Bloomberg Businessweek Acknowledges Comcast's Liberal Ties
“Congress Never Has to Wait for the Cable Guy,” so says Bloomberg Businessweek.
Todd Shields, Stephanie Green and Laura Litvan wrote about Comcast’s cozy relationship with DC, especially to the White House. It was published online March 6.
They reported that Comcast executive vice president David Cohen “raised at least $500,000 for Obama's 2012 reelection,” and hosted a fund raiser for him at their home in Philadelphia. The story also quoted President Barack Obama saying at that fundraiser, “I've been here so much, the only thing I haven't done in this house is have seder dinner.”
Besides what Cohen gave, Comcast gave Obama’s campaign $304,881 during the 2012 election cycle alone, more than three times what it gave to Mitt Romney’s campaign, according to the campaign finance site Open Secrets.
Comcast has spent an additional $18.8 million on lobbying in 2013 alone.
This isn’t the only way that Comcast has helped to promote a liberal agenda. The cable giant is also funding liberal blogger Ezra Klein's new start up, Vox.Vox, which will attempt to “explain the news,” will be hosted on Vox Media, a project of Comcast Ventures. Klein, the boy wonder of left-wing journalism, is famous for creating JournoList, a listserve of liberal media who planned how to spin the news.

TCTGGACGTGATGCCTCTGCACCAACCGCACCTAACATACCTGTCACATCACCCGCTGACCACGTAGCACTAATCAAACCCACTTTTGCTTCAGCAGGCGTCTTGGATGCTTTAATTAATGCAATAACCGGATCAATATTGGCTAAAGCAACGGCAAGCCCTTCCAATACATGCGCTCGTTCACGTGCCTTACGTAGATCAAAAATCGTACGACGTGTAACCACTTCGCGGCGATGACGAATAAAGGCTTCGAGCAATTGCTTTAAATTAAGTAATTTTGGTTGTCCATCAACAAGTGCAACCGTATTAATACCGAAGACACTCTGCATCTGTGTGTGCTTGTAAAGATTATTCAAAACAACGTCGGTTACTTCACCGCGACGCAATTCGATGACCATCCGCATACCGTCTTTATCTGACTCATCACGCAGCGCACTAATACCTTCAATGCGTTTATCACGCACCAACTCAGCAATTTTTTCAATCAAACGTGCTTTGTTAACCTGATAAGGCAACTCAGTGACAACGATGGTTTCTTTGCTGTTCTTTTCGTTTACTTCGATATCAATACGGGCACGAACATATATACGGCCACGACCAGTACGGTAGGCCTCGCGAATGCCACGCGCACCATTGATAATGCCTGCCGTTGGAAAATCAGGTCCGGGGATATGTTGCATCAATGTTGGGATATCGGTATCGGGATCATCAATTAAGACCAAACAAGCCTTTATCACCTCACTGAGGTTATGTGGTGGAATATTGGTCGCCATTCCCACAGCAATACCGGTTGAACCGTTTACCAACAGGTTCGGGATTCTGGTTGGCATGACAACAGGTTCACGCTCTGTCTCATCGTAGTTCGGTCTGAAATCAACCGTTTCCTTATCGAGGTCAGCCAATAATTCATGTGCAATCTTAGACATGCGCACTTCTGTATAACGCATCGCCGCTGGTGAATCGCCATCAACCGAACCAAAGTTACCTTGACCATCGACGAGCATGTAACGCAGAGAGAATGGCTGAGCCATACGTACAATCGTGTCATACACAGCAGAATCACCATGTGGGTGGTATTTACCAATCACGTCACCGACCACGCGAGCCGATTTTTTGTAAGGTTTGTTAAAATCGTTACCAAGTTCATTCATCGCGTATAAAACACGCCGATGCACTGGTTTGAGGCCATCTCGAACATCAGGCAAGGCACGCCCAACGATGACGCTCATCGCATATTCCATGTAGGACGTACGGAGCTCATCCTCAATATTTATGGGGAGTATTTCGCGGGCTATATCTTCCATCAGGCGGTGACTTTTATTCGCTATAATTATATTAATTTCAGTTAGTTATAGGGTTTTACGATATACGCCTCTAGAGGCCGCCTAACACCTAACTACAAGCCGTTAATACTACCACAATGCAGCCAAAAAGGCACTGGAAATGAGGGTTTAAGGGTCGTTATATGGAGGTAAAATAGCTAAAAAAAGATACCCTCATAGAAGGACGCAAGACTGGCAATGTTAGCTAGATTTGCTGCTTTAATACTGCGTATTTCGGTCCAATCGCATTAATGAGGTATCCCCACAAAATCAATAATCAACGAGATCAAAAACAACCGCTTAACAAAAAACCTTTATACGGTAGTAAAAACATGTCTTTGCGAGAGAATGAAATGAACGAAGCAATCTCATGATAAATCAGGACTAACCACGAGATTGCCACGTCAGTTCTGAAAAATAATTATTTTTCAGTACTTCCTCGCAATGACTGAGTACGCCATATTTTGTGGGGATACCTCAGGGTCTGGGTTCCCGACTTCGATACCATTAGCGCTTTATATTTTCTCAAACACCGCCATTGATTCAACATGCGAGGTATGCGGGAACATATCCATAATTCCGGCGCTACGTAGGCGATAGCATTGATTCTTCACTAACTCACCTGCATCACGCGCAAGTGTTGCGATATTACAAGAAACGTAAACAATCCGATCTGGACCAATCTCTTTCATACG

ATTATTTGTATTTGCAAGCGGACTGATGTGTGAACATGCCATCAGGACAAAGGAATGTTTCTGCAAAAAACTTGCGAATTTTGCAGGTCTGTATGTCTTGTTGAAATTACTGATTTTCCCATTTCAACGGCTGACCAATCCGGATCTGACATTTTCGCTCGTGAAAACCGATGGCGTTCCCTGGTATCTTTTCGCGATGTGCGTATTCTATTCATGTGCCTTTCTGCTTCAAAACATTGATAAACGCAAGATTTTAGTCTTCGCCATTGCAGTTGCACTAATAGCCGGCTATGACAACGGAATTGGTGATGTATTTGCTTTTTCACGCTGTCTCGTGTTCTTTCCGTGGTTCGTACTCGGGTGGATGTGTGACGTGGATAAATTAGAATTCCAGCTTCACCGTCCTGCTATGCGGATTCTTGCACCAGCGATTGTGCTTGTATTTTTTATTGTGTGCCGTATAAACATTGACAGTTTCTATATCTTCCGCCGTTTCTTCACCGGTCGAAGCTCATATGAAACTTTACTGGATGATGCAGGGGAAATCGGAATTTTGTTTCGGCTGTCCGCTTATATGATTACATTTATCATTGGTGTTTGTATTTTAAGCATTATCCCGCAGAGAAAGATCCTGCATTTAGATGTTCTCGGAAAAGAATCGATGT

In February, Comcast announced a deal to purchase Time Warner Cable. The acquisition will combine the largest two cable providers, according to a Feb. 12, New York Times article. Comcast already owns NBC, CNBC and MSNBC.
Comcast has had its fair share of self-inflicted controversy in the past year or so. The Media Research Center called on Congress to investigate Comcast in 2012, after NBC News doctored audio from George Zimmerman’s 911 call to make him seem racist. MSNBC has also been plagued by internal problems, including the resignation of Martin Bashir, after he suggested on Nov. 15, 2013, that Sarah Palin should be forced to have someone defecate in her mouth.
— Mike Ciandella is Staff Writer/Analyst for the Business and Media Institute at the Media Research Center. Follow Mike Ciandella on Twitter.